Sgt. Bowe Bergdahl is still in no condition to be questioned about his capture, the U.S. Army said at a press conference Friday afternoon.

Bergdahl was transferred from a military hospital in Germany to Brooke Army Medical Center in San Antonio Friday morning. He is in stable medical condition and reportedly walked into the medical center under his own strength, but is continuing to undergo medical treatment, including psychological debriefings.

According to Army officials, during his five years of Taliban captivity, Bergdahl spent two years in solitary captivity in a six-foot-by-six-foot metal box after he tried to escape. He is unaware of the national controversy surrounding his disappearance and prisoner exchange, and according to Army officials will not be questioned about his disappearance until he is ready.

"Anything surrounding the controversy of his disappearance is not part of reintegration, that will be addressed in an investigation done by the Department of Army after reintegration is complete," Maj. Gen. Joseph DiSalvo said.

"At some point in time he will be exposed to the media inquiries, what's going on in the world, but again in the last five years he's had no exposure and we want to gradually penetrate that to expose him to it," added Col. Bradley Poppen.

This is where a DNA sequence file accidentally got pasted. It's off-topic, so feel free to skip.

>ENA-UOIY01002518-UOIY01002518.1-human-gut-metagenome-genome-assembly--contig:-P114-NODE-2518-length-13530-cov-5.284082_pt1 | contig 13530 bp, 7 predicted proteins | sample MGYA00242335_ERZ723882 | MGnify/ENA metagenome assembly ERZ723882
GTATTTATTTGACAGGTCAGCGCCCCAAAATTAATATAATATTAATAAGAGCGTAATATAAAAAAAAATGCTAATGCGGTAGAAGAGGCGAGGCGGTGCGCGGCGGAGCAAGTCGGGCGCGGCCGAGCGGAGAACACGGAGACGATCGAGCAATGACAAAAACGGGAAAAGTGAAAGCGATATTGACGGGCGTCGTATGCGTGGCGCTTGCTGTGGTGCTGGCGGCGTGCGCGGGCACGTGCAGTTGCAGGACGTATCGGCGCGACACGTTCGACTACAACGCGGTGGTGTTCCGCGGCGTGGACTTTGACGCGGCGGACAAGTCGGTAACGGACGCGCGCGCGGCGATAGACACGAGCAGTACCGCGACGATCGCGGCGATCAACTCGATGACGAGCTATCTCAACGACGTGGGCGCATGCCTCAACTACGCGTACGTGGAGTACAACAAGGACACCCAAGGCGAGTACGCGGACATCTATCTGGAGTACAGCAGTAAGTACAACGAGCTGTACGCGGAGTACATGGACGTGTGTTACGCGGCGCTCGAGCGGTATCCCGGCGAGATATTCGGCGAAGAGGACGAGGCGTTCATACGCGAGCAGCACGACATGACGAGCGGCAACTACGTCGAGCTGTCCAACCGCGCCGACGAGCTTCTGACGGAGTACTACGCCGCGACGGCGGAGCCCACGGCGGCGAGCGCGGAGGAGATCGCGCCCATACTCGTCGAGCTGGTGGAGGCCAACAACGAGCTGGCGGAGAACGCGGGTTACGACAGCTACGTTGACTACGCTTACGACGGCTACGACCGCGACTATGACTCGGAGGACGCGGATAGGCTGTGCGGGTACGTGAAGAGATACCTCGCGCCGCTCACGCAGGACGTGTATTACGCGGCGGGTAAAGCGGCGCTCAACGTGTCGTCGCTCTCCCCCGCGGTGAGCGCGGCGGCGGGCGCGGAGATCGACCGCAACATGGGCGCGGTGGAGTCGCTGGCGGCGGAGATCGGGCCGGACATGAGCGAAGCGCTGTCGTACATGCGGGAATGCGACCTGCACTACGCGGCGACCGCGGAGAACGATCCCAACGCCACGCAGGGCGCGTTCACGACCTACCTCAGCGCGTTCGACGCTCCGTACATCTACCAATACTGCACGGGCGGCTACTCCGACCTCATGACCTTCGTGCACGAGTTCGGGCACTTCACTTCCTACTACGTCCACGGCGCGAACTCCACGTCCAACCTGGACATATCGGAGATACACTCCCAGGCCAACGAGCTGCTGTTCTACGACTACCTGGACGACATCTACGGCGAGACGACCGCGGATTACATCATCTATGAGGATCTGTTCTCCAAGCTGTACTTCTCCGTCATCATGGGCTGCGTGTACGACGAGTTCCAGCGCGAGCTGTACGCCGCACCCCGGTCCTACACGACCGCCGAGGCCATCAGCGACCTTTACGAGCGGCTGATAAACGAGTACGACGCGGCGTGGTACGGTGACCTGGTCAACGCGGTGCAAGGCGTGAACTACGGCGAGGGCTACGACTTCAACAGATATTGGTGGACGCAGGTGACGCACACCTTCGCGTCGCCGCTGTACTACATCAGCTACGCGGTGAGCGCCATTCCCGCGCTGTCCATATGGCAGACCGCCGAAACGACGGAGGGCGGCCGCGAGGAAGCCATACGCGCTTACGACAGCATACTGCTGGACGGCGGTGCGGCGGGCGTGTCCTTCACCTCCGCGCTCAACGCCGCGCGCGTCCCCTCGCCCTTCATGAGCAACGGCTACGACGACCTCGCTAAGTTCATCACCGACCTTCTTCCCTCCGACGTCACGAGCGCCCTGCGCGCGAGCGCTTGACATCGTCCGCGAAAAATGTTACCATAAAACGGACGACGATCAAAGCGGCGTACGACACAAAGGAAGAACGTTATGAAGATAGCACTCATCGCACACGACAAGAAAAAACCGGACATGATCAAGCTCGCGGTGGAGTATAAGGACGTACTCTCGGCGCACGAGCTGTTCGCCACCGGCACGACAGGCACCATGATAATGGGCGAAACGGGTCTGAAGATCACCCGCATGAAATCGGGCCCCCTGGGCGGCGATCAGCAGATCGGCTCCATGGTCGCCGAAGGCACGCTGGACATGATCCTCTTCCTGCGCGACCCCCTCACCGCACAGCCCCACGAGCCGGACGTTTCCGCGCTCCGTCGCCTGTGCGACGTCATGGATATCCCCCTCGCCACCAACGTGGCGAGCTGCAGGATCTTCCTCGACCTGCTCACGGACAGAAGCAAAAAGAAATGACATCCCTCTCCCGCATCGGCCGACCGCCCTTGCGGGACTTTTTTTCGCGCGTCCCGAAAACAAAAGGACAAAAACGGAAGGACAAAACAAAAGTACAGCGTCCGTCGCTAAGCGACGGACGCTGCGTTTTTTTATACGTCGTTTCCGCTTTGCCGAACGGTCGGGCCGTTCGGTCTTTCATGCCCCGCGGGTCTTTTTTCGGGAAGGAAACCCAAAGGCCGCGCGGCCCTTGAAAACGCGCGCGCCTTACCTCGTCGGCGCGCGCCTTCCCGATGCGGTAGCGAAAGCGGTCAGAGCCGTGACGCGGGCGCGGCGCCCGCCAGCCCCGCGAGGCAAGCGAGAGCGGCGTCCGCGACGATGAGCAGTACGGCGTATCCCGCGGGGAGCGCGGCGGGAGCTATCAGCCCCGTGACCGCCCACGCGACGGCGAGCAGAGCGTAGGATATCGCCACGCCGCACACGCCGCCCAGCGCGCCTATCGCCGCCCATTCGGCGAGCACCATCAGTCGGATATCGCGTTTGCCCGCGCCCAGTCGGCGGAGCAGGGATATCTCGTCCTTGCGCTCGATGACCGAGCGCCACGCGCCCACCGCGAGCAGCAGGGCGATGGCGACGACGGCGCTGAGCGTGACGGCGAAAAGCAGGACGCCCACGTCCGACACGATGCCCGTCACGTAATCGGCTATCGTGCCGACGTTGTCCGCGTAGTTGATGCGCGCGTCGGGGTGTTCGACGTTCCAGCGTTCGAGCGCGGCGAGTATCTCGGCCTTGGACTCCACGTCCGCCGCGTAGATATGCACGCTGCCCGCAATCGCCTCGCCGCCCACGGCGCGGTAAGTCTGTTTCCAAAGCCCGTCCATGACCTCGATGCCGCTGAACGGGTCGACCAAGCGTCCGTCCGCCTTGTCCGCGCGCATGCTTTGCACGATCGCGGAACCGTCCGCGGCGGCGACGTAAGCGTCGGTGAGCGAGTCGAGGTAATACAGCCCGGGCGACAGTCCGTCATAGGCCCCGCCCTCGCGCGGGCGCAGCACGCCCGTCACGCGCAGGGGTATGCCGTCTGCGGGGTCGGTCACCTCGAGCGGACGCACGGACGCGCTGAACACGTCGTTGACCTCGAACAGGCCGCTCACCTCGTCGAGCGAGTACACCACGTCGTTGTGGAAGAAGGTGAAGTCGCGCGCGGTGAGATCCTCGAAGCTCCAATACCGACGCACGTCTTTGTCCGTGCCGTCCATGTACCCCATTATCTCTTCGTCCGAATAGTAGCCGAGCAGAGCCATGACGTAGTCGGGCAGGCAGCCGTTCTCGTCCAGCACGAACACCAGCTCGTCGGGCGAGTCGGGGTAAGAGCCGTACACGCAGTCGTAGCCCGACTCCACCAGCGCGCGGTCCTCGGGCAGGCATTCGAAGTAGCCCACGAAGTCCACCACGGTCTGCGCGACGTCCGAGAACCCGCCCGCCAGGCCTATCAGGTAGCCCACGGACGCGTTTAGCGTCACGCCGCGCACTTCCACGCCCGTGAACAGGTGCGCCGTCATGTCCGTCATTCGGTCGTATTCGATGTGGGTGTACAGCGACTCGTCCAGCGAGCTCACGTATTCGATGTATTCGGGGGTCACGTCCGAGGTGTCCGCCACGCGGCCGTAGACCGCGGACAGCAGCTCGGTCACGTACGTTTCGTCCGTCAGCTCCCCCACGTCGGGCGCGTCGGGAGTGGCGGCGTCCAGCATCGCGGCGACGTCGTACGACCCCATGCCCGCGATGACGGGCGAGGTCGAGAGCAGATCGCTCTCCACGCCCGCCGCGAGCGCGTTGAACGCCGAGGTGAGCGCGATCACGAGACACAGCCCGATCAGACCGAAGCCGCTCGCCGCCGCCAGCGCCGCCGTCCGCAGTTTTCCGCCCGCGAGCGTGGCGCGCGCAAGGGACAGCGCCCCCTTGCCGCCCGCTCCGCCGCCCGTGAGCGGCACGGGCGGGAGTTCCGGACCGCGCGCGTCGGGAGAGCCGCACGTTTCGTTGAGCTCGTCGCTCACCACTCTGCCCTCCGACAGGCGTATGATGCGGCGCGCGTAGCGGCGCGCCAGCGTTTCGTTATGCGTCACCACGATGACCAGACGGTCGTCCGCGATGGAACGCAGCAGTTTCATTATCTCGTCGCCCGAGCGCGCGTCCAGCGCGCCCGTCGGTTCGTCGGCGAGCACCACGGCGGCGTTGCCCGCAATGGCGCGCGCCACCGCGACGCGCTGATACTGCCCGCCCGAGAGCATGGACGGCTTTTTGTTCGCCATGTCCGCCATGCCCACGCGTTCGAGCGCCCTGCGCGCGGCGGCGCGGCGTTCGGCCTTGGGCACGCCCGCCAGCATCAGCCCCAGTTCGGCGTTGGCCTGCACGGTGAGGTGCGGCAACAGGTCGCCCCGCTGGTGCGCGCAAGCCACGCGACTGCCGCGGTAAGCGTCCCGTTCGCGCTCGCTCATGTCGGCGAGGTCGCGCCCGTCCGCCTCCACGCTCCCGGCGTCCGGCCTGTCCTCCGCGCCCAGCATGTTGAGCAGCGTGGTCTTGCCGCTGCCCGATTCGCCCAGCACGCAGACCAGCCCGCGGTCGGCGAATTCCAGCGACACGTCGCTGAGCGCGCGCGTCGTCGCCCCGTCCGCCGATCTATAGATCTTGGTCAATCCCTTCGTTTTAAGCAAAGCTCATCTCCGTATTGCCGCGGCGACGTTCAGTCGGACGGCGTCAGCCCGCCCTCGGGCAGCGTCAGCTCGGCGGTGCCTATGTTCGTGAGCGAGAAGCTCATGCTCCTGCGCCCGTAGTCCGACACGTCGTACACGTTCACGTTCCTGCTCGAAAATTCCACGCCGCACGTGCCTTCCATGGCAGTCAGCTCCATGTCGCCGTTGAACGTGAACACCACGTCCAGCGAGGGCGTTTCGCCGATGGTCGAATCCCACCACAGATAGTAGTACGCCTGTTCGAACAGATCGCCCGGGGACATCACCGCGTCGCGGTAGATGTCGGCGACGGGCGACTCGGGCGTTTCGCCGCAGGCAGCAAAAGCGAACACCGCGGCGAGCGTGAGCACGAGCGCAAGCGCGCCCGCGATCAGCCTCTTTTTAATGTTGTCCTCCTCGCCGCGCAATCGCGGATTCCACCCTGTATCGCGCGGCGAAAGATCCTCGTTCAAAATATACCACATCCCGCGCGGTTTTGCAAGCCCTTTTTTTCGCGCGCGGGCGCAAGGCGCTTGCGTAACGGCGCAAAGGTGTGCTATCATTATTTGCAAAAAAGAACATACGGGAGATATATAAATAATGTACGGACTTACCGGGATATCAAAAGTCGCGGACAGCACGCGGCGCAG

Bergdahl has not seen his parents yet and, according to NBC, they are not in San Antonio. They are leaving that decision to Bergdahl. According to AFP, the Bergdahls, who live in Idaho, want to maintain privacy around the reunion with their son.

"While the Bergdahls are overjoyed that their son has returned to the United States, Mr. and Mrs. Bergdahl don't intend to make any travel plans public," the family said in a statement via the Idaho National Guard.

According to AFP, at some point he will face questions about his disappearance, which has caused controversy. Some former fellow soldiers say Bergdahl "abandoned" his post before being captured by (or even willfully meeting with) the Taliban in 2009. Bergdahl spent five years in captivity before the U.S. exchanged five Taliban leaders formerly held at Guantanamo Bay Detention Center in Cuba for his release.